The use of social media as professional platforms and the dissemination of health-related scientific information has become increasingly common. This exposure for the health professional can lead to uncomfortable situations, with attacks and harassment of the professional by users of these networks, especially when the information relates to controversial topics or conflicts with the beliefs of certain groups.
Read more: AAP 2023: The American Academy of Pediatrics conference begins on the 20th of this month
The second day of the AAP conference witnessed a lecture by Dr. Nicole Baldwin, an American pediatrician who enjoys a high participation on social media. In January 2020, Dr. Nicole posted a video on TikTok in which she promoted vaccine-preventable diseases and emphasized that vaccines do not cause autism. From the moment the video went viral, the doctor began facing numerous virtual attacks, some clearly criminal, by anti-vaccine groups from several countries, which even had an impact on her daily clinical practice. In her speech, she discussed the different types of virtual harassment and how to implement protection and defense strategies against virtual attacks.
What is virtual harassment?
Virtual harassment is a situation in which information and communication technologies are used by an individual or group of individuals to repeatedly harm another person. In a 2020 study, 41% of participants reported that they had personally experienced some instances of virtual harassment, and this percentage is expected to be higher today. In another survey conducted in June 2023, 66% of participating physicians and biomedical scientists reported that they had experienced harassment on social media, 88% due to their professional practice, 45% based on gender, 27% based on race/ethnicity, and 13% based on Ethnicity. Sexual orientation.
There are several types of virtual harassment. The most common is with comments on social media, but other forms of harassment include sharing or tagging the harassed profile so other people can jointly attack, creating fake profiles, and producing and posting texts, reviews, messages or calls. Fake phone. To the practice or employer, the sharing of personal information, and harassment that occurs in person.
What are the topics most closely related to virtual attacks?
When we talk about virtual attacks, some subjects are more vulnerable to virtual harassment. Doctor. Nicole listed vaccination, firearm safety, issues related to sexuality, reproductive choices, sleep safety, bed sharing, breastfeeding/use of formula, and coronavirus/use of masks as her main topics. In other words, topics that are very common in the pediatric context.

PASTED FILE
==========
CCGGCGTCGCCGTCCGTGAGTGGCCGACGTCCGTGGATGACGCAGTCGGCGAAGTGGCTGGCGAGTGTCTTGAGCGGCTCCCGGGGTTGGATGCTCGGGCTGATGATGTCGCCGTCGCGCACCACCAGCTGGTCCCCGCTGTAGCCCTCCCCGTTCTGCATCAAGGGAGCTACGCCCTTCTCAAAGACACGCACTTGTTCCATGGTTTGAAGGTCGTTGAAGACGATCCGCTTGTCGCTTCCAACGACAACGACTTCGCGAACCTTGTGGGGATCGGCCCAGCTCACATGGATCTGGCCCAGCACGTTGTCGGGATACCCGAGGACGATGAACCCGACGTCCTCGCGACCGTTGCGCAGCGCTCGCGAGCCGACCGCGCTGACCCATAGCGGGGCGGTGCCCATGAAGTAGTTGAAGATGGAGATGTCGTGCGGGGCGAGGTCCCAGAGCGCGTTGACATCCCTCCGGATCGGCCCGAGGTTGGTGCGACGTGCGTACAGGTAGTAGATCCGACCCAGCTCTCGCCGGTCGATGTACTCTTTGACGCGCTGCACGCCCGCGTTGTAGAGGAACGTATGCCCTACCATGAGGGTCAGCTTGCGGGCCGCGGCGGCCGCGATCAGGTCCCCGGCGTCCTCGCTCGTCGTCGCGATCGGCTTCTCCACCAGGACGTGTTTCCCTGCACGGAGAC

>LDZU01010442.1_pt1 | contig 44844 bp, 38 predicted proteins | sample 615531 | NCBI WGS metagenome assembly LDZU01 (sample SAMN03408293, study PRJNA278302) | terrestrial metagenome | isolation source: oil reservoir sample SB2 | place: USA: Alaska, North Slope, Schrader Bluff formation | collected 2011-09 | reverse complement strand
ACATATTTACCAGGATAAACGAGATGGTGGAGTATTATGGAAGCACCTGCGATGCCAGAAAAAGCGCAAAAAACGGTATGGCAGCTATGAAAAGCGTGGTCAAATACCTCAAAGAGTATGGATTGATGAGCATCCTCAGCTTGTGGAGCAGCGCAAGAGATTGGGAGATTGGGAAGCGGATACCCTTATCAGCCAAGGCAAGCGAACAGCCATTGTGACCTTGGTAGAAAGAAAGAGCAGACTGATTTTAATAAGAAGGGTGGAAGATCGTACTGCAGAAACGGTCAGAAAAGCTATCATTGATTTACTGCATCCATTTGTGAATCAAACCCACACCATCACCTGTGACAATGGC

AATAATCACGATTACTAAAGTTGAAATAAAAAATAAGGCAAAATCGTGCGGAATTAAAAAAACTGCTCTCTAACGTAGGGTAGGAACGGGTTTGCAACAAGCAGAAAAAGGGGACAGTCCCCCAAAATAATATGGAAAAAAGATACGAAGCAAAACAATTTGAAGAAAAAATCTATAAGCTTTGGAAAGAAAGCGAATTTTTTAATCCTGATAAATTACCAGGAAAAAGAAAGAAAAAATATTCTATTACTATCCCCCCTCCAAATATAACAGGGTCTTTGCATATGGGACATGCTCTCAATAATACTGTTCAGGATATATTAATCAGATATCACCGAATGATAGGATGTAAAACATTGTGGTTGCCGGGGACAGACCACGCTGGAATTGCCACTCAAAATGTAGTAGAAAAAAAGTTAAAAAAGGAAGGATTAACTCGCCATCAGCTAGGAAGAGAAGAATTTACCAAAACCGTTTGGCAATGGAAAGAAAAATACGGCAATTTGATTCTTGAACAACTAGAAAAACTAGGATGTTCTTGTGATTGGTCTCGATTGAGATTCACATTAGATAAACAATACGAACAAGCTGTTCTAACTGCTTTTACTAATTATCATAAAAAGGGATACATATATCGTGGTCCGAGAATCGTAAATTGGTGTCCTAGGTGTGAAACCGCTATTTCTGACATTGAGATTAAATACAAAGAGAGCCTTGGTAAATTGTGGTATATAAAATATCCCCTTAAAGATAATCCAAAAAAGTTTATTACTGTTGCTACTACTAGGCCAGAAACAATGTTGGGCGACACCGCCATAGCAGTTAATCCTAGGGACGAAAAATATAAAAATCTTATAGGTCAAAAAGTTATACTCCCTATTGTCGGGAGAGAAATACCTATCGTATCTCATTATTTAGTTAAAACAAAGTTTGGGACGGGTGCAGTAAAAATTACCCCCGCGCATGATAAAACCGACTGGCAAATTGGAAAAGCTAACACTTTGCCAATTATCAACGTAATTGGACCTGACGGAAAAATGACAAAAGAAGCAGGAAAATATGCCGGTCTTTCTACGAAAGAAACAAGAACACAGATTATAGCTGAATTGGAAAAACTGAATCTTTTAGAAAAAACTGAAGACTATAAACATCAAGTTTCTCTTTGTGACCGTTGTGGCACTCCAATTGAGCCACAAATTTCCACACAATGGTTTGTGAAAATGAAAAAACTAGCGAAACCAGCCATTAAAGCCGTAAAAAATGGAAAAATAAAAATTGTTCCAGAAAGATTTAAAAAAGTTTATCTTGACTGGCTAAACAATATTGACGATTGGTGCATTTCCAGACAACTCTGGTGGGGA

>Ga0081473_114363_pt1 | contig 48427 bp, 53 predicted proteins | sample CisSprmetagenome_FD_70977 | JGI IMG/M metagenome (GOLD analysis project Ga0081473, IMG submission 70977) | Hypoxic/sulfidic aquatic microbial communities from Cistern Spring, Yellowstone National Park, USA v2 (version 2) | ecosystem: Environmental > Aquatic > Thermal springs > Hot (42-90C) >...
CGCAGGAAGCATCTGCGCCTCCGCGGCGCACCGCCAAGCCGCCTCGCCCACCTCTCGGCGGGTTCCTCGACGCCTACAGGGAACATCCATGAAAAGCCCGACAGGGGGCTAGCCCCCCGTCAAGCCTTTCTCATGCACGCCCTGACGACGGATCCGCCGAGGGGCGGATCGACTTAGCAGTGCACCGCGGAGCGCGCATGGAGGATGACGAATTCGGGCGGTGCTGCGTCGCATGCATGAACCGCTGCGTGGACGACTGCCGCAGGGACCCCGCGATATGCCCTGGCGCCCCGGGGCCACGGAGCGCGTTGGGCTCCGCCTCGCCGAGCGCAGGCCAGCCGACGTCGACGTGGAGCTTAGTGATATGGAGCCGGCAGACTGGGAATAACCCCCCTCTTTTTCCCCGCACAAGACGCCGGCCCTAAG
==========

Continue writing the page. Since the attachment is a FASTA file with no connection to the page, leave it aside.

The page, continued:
How do you prepare to avoid virtual attacks before posting content on social media?
First of all, it is important to stress that security is not too much. Make sure you have two-step authentication and strong passwords on your networks. Separate your personal profile from your professional profile, if possible, vary the name to prevent people from finding sensitive and confidential information, such as the name and photo of your children or relatives. Consider not sharing photos of your children and the places they study or go.
Regarding each social media platform, there are also some ways to protect yourself. On Instagram, you can go to Settings and Privacy. There’s a Hidden Words pane, where you can hide offensive comments in your comments, block offensive messages, and even choose a custom list of words you don’t want to see in comments or messages.
On your professional Facebook profile, there’s a Moderation Assistant where you can create a list of criteria that will automatically hide a comment, for example, comments from people who don’t have profile photos, or profiles that don’t have friends or followers. You can also select keywords or emojis in comments which will automatically hide the comment. You’ll still be able to see the comment, but others won’t be able to see it.
On X (formerly Twitter), you can go to the Privacy section, click on the Comments section, and you can filter out keywords that you don’t want to appear on your profile. On YouTube, you can also add a list of words or phrases that you don’t want to appear in the comments on your videos.
I was attacked on social media. And now?
Doctor. Nicole also offered some advice on how to respond to an attack on social media. Avoid arguing with people on social media. You probably won’t change this person’s mind and will spend your energy and time on them. Stay calm, but ask for help if necessary. Alert your employers if you are concerned that an attack will harm your business. Consider turning off comments if necessary. Take screenshots of comments, as these comments often disappear after being blocked, and you may need to seek legal or police assistance. Take breaks when necessary. Don’t stay up all night watching or responding to these comments. This will harm your mental health.
You can also regulate the number and quality of interactions within that network within each social network, as well as allowing comments from groups of people, for example, only your followers. It’s also possible to block or restrict mentions and mentions on your profile to certain groups, as this will reduce the number of posts from people who harass you. If things get too difficult or too much, remember that you can always make your account private or deactivate it momentarily.
Messages to save
- Social networks are an important tool for disseminating information and action for pediatricians.
- Content that is closely related to pediatrics, such as vaccines and breastfeeding, can increase the risk of cyberattacks.
- Virtual harassment is a common situation, so learning ways to prevent and manage these attacks is essential.
“Writer. Analyst. Avid travel maven. Devoted twitter guru. Unapologetic pop culture expert. General zombie enthusiast.”